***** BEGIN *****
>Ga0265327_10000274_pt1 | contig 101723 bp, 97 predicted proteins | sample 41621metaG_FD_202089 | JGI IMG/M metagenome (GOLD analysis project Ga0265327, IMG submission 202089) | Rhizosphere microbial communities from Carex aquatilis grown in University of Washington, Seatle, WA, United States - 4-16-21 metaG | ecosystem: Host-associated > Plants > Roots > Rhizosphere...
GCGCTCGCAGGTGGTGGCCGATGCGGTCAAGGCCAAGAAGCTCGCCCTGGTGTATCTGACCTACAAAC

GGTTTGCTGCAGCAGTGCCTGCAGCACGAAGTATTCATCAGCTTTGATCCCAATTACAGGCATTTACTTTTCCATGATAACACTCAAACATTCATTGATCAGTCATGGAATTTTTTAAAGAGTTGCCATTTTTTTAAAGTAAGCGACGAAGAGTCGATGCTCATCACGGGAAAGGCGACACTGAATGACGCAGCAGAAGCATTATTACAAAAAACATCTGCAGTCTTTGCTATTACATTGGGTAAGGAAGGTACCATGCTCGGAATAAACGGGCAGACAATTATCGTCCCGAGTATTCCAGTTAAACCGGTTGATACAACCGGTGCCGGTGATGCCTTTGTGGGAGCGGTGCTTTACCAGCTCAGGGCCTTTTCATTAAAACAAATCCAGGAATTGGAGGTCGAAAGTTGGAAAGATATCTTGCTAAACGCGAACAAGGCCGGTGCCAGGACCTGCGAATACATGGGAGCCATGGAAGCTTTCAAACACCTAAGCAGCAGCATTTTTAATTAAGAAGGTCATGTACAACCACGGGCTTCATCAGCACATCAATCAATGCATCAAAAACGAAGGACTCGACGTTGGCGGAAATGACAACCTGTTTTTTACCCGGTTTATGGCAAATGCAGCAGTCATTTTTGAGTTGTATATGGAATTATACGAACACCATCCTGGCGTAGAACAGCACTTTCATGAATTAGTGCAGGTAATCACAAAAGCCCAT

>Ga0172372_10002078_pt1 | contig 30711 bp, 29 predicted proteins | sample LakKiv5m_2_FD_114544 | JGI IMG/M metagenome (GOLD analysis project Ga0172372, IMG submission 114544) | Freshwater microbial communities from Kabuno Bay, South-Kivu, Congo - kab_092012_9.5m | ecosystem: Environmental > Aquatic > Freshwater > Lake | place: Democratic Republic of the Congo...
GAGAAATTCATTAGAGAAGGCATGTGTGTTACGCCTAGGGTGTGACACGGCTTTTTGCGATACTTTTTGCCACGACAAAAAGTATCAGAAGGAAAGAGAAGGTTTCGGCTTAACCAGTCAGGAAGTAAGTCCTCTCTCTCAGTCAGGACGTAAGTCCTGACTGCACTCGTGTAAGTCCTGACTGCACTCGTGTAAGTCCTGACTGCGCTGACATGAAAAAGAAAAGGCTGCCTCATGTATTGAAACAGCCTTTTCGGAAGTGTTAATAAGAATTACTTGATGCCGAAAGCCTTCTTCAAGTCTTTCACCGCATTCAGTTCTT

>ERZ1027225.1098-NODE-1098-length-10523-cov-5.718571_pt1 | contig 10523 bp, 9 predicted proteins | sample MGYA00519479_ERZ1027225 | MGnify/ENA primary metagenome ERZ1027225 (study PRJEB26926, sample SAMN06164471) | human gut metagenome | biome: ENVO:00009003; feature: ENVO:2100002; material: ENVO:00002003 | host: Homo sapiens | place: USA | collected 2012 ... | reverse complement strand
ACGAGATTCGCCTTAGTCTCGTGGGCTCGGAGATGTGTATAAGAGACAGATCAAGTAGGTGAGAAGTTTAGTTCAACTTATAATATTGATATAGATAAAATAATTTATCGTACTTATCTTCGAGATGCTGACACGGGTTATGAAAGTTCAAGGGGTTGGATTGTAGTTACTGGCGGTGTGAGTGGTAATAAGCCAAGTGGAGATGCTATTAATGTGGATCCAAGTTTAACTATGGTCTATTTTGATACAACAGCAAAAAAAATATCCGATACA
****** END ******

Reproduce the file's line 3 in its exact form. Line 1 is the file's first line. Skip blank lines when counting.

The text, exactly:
GGTTTGCTGCAGCAGTGCCTGCAGCACGAAGTATTCATCAGCTTTGATCCCAATTACAGGCATTTACTTTTCCATGATAACACTCAAACATTCATTGATCAGTCATGGAATTTTTTAAAGAGTTGCCATTTTTTTAAAGTAAGCGACGAAGAGTCGATGCTCATCACGGGAAAGGCGACACTGAATGACGCAGCAGAAGCATTATTACAAAAAACATCTGCAGTCTTTGCTATTACATTGGGTAAGGAAGGTACCATGCTCGGAATAAACGGGCAGACAATTATCGTCCCGAGTATTCCAGTTAAACCGGTTGATACAACCGGTGCCGGTGATGCCTTTGTGGGAGCGGTGCTTTACCAGCTCAGGGCCTTTTCATTAAAACAAATCCAGGAATTGGAGGTCGAAAGTTGGAAAGATATCTTGCTAAACGCGAACAAGGCCGGTGCCAGGACCTGCGAATACATGGGAGCCATGGAAGCTTTCAAACACCTAAGCAGCAGCATTTTTAATTAAGAAGGTCATGTACAACCACGGGCTTCATCAGCACATCAATCAATGCATCAAAAACGAAGGACTCGACGTTGGCGGAAATGACAACCTGTTTTTTACCCGGTTTATGGCAAATGCAGCAGTCATTTTTGAGTTGTATATGGAATTATACGAACACCATCCTGGCGTAGAACAGCACTTTCATGAATTAGTGCAGGTAATCACAAAAGCCCAT